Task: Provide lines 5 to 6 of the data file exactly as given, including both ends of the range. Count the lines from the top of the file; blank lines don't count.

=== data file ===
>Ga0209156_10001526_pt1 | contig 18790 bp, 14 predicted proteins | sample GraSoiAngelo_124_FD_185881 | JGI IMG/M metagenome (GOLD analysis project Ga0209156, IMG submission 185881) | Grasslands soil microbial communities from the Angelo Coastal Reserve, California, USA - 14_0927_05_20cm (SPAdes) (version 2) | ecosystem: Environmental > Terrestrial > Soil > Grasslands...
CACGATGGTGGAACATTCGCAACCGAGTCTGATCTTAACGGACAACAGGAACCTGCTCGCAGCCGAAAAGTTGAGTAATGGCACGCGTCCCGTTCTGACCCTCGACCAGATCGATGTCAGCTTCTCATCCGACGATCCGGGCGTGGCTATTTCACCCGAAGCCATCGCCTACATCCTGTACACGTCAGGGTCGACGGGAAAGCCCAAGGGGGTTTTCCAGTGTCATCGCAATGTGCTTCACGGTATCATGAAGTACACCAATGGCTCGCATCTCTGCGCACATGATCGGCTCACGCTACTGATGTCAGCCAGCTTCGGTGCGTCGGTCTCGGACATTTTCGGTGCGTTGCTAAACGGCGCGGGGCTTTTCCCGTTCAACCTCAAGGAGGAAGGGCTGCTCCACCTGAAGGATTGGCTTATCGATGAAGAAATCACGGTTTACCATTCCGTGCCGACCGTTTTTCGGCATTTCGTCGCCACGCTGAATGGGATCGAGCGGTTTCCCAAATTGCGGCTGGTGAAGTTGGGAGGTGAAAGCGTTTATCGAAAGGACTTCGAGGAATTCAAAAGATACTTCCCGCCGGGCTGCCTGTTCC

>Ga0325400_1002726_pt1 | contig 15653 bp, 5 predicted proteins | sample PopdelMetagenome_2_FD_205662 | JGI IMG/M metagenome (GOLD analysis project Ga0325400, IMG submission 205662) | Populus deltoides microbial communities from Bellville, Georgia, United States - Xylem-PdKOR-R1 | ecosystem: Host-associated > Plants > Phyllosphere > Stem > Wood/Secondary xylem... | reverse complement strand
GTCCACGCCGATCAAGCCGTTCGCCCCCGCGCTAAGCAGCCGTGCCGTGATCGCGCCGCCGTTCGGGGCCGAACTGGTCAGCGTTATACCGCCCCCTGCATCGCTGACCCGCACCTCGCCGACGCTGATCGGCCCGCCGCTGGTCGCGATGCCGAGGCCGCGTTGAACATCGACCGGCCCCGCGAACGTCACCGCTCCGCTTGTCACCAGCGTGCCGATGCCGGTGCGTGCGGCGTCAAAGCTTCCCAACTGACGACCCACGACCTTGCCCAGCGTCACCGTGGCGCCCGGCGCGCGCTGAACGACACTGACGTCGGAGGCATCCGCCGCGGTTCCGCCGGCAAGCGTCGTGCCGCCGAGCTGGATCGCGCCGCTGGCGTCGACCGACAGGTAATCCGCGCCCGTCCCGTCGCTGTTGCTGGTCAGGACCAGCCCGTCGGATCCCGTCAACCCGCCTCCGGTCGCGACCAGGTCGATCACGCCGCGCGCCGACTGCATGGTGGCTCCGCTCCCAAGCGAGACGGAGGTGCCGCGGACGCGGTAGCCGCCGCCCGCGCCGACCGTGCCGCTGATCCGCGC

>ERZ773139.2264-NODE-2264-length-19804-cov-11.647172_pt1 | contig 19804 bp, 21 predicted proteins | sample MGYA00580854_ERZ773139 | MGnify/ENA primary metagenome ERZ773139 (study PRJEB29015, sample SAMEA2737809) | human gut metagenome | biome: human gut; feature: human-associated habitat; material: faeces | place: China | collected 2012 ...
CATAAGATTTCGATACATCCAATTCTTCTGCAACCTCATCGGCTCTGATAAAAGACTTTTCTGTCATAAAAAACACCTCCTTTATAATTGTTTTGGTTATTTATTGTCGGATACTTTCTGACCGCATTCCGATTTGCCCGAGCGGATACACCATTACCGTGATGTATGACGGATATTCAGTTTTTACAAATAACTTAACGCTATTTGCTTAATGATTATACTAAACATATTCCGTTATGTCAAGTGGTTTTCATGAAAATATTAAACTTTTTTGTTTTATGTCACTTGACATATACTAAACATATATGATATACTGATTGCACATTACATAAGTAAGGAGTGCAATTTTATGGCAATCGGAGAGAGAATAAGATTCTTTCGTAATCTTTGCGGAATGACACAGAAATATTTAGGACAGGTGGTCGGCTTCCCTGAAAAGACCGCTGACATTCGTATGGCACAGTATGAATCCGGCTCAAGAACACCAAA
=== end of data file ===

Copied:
>ERZ773139.2264-NODE-2264-length-19804-cov-11.647172_pt1 | contig 19804 bp, 21 predicted proteins | sample MGYA00580854_ERZ773139 | MGnify/ENA primary metagenome ERZ773139 (study PRJEB29015, sample SAMEA2737809) | human gut metagenome | biome: human gut; feature: human-associated habitat; material: faeces | place: China | collected 2012 ...
CATAAGATTTCGATACATCCAATTCTTCTGCAACCTCATCGGCTCTGATAAAAGACTTTTCTGTCATAAAAAACACCTCCTTTATAATTGTTTTGGTTATTTATTGTCGGATACTTTCTGACCGCATTCCGATTTGCCCGAGCGGATACACCATTACCGTGATGTATGACGGATATTCAGTTTTTACAAATAACTTAACGCTATTTGCTTAATGATTATACTAAACATATTCCGTTATGTCAAGTGGTTTTCATGAAAATATTAAACTTTTTTGTTTTATGTCACTTGACATATACTAAACATATATGATATACTGATTGCACATTACATAAGTAAGGAGTGCAATTTTATGGCAATCGGAGAGAGAATAAGATTCTTTCGTAATCTTTGCGGAATGACACAGAAATATTTAGGACAGGTGGTCGGCTTCCCTGAAAAGACCGCTGACATTCGTATGGCACAGTATGAATCCGGCTCAAGAACACCAAA